Ryan Day Uncertain About Merits of Shortened Season

Buckeyes in limbo waiting for strange schedule to subside
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A 10-win season is a nice benchmark for most college football programs, but it no longer suffices at Ohio State, unless it's the best the Buckeyes can do.

Head coach Ryan Day might be faced with that reality, pending whether his Buckeyes can play a full season amid COVID-19 precautions that have curtailed spring practice and threaten college football's immediate future.

Ohio State won the last of Woody Hayes' national championships playing just 10 games in 1969, but that number of games would represent a 33% reduction from the 15 OSU would play normally in a 12-game regular season, plus a Big Ten title game and two College Football Playoff games.

"I have not given that any thought, so I don't know," Day said. "I don't know about that. Certainly, before anything like that were ever to come up, I'm sure there would be a lot of conversation between coaches and ADs.

"I'm sure there's a lot of things at play there, a lot of ripple effects, and, if we get that far, I'm sure a lot of research. I'll probably have more of an idea of that if it comes up, but right now I wouldn't say I've given that any thought."

Day touched on a variety of other topics in a 45-minute call with reporters, including:

No OSU personnel have tested positive for the coronavirus: “That’s one of those things where we all know that the testing part of it is taking time and everything like that, but there’s nobody in our (football) family right now that we know of that has tested positive," Day said.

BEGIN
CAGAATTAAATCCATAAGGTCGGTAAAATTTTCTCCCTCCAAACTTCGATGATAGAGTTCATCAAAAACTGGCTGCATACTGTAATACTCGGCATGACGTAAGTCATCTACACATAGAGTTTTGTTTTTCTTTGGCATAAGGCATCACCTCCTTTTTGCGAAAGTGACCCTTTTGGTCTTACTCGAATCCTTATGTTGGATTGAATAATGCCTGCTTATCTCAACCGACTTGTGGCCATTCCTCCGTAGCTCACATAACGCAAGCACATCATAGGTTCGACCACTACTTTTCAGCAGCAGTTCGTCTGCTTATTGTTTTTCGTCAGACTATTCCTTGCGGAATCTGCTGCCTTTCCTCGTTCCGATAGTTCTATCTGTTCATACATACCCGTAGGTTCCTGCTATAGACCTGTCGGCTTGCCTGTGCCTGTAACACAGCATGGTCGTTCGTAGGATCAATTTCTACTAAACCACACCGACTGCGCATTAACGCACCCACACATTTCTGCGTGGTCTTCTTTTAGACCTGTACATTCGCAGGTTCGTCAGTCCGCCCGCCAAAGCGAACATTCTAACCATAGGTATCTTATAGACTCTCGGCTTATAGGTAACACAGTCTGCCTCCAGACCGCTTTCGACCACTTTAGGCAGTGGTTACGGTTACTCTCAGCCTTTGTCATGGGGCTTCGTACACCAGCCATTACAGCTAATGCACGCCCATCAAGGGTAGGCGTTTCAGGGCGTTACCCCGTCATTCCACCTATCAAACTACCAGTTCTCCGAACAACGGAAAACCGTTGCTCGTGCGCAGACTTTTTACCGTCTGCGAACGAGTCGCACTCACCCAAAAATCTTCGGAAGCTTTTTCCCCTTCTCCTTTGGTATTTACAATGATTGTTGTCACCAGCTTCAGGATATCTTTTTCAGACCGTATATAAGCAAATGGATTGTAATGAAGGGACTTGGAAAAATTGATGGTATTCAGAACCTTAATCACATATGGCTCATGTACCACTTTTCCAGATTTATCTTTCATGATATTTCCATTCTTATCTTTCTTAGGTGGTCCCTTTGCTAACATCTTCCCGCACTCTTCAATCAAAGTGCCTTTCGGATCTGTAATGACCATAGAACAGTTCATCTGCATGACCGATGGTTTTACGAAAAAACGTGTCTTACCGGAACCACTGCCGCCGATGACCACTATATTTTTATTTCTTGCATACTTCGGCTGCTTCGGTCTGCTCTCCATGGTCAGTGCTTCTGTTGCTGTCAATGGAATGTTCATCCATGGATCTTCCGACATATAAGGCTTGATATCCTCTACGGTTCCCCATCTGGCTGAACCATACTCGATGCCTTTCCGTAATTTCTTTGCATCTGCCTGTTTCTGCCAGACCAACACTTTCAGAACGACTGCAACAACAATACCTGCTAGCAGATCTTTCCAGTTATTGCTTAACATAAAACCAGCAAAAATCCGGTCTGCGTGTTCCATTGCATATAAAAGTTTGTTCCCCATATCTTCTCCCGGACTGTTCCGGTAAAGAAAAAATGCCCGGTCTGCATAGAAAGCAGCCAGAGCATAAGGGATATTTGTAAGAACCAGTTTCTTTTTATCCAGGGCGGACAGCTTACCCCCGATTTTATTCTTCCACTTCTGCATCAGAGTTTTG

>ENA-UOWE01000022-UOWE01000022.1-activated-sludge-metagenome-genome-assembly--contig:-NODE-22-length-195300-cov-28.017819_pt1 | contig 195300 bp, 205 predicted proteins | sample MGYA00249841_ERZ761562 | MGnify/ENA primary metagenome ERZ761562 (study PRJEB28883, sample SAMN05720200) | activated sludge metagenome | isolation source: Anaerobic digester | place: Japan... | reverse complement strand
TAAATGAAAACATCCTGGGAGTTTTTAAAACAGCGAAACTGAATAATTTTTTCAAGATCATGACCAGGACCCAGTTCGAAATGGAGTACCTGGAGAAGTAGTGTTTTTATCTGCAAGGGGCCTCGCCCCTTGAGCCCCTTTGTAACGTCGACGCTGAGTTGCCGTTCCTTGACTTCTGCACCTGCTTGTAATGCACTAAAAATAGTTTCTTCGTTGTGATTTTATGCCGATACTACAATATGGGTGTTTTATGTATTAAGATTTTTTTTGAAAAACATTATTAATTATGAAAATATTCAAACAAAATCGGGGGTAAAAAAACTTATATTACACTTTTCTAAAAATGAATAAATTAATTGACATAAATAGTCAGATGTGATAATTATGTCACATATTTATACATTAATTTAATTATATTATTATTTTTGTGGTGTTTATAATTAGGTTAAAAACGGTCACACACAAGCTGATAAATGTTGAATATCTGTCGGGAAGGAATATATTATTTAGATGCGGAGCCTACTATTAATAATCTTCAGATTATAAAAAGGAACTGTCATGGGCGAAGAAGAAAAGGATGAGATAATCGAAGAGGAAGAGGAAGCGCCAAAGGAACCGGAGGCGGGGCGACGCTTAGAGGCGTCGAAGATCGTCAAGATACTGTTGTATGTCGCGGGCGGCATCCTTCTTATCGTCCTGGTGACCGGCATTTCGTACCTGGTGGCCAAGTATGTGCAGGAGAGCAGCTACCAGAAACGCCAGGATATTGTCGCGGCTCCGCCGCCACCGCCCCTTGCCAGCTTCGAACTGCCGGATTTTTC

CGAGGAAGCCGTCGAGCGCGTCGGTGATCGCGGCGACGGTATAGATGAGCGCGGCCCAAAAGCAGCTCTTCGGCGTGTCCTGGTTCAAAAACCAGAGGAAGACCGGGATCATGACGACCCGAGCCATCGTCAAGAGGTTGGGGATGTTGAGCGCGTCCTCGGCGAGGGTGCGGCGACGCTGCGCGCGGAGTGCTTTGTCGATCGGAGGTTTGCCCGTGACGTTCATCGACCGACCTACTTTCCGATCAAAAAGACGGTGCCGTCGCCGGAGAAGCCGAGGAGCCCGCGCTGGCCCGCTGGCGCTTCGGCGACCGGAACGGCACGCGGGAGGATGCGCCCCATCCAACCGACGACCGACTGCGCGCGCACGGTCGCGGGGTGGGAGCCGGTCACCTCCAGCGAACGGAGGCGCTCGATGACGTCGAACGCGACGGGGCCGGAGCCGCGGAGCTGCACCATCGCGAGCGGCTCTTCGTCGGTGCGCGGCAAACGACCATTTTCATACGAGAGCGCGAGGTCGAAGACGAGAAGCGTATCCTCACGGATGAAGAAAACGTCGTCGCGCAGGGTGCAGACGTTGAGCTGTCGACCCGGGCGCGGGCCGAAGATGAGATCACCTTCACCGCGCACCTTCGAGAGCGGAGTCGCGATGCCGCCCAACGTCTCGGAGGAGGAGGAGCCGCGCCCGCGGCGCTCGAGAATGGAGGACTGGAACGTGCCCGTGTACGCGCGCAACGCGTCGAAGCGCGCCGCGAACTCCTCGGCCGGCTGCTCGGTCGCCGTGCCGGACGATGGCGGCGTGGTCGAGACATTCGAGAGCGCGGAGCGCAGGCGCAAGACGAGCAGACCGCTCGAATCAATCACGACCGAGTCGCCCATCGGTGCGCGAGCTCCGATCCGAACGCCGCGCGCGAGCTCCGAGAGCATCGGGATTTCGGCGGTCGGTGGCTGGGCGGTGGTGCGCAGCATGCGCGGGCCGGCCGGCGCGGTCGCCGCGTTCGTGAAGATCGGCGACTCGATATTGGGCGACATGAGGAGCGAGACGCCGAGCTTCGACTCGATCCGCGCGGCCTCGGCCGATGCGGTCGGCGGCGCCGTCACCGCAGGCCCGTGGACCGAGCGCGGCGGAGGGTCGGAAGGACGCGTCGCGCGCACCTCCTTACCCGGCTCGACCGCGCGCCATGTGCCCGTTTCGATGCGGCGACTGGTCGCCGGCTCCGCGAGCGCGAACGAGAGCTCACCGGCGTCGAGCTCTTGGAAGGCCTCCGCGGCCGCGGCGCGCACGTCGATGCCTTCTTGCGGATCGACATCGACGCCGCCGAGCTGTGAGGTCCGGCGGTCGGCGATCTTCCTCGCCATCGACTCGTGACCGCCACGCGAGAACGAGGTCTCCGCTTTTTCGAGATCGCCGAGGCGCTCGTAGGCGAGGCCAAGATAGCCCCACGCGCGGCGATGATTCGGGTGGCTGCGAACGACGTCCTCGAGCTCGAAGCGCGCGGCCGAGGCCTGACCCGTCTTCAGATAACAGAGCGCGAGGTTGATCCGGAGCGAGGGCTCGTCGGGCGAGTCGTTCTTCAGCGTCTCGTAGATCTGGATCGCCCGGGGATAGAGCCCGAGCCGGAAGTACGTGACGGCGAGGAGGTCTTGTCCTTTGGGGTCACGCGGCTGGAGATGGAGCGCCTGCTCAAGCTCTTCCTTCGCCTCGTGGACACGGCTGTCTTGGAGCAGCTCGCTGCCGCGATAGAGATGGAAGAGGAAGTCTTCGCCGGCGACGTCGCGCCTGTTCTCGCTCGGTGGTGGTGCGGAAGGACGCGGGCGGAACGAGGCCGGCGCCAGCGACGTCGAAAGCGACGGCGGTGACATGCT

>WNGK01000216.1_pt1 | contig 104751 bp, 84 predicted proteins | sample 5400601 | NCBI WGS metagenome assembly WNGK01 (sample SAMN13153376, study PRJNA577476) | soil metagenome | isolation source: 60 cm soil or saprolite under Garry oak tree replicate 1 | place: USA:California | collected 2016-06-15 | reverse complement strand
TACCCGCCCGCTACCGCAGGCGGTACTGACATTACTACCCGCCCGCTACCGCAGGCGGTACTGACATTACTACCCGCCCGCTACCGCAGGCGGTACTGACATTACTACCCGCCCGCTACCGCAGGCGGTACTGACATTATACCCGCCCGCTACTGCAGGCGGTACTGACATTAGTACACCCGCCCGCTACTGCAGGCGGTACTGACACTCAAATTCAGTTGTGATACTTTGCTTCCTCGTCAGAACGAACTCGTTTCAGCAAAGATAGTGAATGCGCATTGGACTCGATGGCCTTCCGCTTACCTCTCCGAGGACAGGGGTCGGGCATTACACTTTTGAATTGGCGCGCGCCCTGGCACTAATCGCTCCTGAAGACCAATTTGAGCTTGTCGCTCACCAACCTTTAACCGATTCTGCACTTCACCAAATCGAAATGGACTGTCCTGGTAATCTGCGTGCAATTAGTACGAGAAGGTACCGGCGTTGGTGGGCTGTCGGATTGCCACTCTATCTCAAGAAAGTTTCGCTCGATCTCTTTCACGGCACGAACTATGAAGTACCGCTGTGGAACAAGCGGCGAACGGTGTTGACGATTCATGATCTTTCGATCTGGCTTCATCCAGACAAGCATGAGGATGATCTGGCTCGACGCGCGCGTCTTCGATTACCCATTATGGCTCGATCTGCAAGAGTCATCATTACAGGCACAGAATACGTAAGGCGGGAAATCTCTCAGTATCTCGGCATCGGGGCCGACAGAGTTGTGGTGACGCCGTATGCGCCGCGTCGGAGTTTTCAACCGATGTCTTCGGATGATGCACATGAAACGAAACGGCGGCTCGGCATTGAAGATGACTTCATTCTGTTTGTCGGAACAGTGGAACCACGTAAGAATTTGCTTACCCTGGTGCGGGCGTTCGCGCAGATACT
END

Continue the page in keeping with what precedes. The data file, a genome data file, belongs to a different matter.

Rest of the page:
Day is holding two conference calls with his coaches every day, but none of them can work from the Woody Hayes Athletic Center, which has been shut down. He and his staff are staying in touch with players via video-conferencing and text messaging.

“We’re trying to stay in constant communication,” Day said. “I think in this generation especially, they’re just used to such great feedback, so we’re trying to make sure we give them that feedback and trying to help them with all that stuff. Their lives are so structured when they’re here that we have to make sure the best we can to give them that structure remotely, as well."

Day cannot speak about the transfer of Oklahoma running back Trey Sermon because of NCAA rules limiting financial aid at this time.

OSU has a few players who have received clearance to stay in their dorms past the school's March 22 deadline.

Ohio State can furnish players in Columbus with meals and can send money to players living away from campus to help with their dining expenses.

Day said he is using a home office that he never previously used and maintains a structured schedule that clears time for his wife and two children.

“How many times as a football coach are you actually able to spend this much of an extended time with your family?’' Day said. “We’re trying to make a positive out of a negative. Spending time and reconnecting with the family, spending good time with the family. There’s obviously a pandemic going on and it’s stressful for everybody, but we’re trying to do the best we can to keep our minds off that.”

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